Washington wildlife adds significantly to the thrill of winter recreation. Winter sports lead to remote areas where sportsmen are often gifted with prime views of seldom-seen birds and animals.
Unfortunately, sports enthusiasts can harm or even kill the animals they observe, simply by their interest. Coming closer to an animal to see it better usually causes an animal to run. This, in turn, uses up valuable energy and fat in the season when food is scarce and the animal needs to rest to survive. Fat is needed for metabolic fuel and to sustain body temperature in extreme cold. Unnecessary movement caused by escape from a predator in wintertime, or the fear generated by a human disturbance, speeds the loss of fat reserves and decreases the chances of an animal's survival.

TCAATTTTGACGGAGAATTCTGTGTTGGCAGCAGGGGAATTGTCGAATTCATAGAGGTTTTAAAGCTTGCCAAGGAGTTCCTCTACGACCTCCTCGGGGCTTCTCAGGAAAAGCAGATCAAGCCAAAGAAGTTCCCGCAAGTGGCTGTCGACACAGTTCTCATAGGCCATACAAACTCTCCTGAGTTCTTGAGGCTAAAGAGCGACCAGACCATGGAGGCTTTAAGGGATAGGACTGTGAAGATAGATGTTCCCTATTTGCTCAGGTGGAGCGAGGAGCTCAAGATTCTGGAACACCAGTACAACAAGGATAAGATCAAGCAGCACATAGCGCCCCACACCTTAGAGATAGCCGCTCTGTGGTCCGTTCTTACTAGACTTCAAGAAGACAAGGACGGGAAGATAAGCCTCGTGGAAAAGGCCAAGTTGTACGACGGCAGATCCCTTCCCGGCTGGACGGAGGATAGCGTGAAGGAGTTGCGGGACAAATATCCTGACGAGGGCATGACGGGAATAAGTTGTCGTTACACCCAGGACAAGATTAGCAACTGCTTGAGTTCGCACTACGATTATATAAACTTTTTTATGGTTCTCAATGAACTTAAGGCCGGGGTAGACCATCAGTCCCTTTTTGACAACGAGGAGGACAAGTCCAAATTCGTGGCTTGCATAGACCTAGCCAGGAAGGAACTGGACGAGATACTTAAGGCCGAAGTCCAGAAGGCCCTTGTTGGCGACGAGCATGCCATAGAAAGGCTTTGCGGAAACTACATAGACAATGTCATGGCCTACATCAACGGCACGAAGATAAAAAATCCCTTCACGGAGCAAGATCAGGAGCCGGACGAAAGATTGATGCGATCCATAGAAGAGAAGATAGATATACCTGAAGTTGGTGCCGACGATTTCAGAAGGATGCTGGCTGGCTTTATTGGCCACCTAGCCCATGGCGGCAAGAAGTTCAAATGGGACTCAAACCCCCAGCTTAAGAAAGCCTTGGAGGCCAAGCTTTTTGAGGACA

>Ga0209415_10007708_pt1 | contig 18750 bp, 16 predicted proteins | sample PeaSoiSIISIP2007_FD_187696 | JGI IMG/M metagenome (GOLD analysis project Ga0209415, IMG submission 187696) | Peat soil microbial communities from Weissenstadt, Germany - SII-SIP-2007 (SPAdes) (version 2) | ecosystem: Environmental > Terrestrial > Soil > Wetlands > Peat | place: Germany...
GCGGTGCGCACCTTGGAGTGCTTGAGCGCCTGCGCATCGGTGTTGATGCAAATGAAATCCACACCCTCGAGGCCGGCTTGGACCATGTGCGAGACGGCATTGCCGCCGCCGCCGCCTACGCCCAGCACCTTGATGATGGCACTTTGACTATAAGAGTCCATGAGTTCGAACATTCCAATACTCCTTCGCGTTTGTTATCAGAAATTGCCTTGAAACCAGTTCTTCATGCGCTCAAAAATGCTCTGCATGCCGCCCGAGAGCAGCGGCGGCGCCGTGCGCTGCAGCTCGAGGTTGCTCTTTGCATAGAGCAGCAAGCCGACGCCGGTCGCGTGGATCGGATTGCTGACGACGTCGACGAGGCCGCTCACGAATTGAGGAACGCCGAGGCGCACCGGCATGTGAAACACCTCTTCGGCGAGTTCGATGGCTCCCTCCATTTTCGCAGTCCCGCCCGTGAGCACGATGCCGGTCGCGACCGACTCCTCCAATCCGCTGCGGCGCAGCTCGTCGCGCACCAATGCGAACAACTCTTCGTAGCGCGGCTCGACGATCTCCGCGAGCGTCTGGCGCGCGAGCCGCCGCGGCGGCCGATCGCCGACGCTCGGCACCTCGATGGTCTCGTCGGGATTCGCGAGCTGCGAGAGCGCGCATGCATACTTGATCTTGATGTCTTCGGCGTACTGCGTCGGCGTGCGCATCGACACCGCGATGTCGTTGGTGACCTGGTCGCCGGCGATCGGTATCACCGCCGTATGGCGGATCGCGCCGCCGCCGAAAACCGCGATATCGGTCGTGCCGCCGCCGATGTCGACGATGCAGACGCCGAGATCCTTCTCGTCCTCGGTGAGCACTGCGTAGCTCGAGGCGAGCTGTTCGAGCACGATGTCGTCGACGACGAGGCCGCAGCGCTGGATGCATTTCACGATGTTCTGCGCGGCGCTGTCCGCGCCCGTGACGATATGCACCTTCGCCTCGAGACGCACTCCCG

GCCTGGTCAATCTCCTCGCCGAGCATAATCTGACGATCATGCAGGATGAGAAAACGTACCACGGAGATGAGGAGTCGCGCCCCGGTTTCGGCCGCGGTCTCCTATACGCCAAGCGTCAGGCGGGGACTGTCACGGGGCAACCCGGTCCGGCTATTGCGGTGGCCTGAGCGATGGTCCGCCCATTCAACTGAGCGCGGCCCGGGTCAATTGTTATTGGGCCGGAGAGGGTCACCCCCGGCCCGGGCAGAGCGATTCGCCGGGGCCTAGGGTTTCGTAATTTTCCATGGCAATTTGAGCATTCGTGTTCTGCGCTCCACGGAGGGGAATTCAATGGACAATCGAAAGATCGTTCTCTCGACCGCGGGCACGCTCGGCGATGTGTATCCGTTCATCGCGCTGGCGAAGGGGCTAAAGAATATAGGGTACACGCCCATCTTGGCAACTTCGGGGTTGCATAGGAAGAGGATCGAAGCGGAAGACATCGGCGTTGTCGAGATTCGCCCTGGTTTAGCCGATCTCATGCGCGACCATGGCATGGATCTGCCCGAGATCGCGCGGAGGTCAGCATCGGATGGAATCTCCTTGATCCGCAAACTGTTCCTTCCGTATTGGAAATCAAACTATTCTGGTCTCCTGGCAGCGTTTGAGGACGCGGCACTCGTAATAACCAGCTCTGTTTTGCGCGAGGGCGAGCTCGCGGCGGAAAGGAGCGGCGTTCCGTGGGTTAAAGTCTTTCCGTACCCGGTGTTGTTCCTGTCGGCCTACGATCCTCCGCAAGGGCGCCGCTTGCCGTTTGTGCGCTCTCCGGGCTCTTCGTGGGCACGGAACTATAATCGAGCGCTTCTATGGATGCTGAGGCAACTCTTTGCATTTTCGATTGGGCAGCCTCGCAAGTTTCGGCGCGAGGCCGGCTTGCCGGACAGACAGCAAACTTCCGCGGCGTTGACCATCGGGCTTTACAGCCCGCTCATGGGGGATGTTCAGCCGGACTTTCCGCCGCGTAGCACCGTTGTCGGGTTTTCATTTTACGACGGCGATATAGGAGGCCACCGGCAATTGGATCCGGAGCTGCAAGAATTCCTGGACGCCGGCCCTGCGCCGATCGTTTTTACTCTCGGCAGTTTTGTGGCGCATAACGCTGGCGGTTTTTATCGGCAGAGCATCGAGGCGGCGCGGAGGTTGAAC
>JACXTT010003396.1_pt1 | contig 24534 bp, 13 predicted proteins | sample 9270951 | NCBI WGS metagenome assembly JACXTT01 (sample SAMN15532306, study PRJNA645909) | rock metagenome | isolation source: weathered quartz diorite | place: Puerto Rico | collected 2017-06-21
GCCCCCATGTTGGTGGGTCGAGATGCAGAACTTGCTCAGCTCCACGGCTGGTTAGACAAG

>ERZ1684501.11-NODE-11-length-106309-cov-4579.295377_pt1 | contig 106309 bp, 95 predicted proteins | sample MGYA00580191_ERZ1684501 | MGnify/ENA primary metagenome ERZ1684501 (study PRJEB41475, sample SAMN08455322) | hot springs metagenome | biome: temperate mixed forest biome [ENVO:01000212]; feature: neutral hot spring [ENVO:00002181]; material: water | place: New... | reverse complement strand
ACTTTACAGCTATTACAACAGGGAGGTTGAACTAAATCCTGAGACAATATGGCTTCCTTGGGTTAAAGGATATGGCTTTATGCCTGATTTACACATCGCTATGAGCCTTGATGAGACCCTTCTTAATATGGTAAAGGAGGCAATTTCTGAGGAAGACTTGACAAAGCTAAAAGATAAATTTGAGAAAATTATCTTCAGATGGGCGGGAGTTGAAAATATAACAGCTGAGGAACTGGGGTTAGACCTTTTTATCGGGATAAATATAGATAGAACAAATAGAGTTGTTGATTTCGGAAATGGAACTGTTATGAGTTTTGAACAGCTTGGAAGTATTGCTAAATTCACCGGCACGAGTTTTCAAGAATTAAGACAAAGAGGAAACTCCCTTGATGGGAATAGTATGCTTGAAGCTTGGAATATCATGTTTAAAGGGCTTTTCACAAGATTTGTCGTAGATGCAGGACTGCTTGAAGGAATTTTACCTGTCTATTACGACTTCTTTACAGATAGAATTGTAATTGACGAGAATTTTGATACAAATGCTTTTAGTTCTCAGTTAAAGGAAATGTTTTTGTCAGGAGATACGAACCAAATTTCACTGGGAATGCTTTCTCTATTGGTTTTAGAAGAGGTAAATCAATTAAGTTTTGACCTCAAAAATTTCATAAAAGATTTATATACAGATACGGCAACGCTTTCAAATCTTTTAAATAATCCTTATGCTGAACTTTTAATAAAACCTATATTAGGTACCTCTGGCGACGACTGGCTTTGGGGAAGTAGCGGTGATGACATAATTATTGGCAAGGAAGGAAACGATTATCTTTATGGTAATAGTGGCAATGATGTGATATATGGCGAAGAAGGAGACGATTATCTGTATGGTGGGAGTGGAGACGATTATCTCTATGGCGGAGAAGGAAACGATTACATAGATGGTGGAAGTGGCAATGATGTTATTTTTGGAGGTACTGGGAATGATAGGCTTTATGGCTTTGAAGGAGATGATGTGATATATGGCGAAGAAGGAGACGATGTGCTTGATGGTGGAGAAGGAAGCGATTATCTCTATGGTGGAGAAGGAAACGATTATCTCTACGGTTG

For more information about wildlife, review the Fragile Winter Wildlife brochure (350kb PDF).
- Be sensitive to the needs of animals. Stop and go around them or wait for them to move. Avoid close contact with wildlife. Minimize noise.
- Help animals conserve their food supply. Avoid damaging brush, trees and grass. Little nutritional food is available in the dormancy of winter.
- Respect wildlife's privacy. Stay on established routes or trails. View birds and animals from a distance.
Animals You May See
Check local bookstores for field guides to aid you in identifying birds and mammals. Some of the creatures you may see during Washington winters include:
|Birds||Large Mammals||Small Mammals|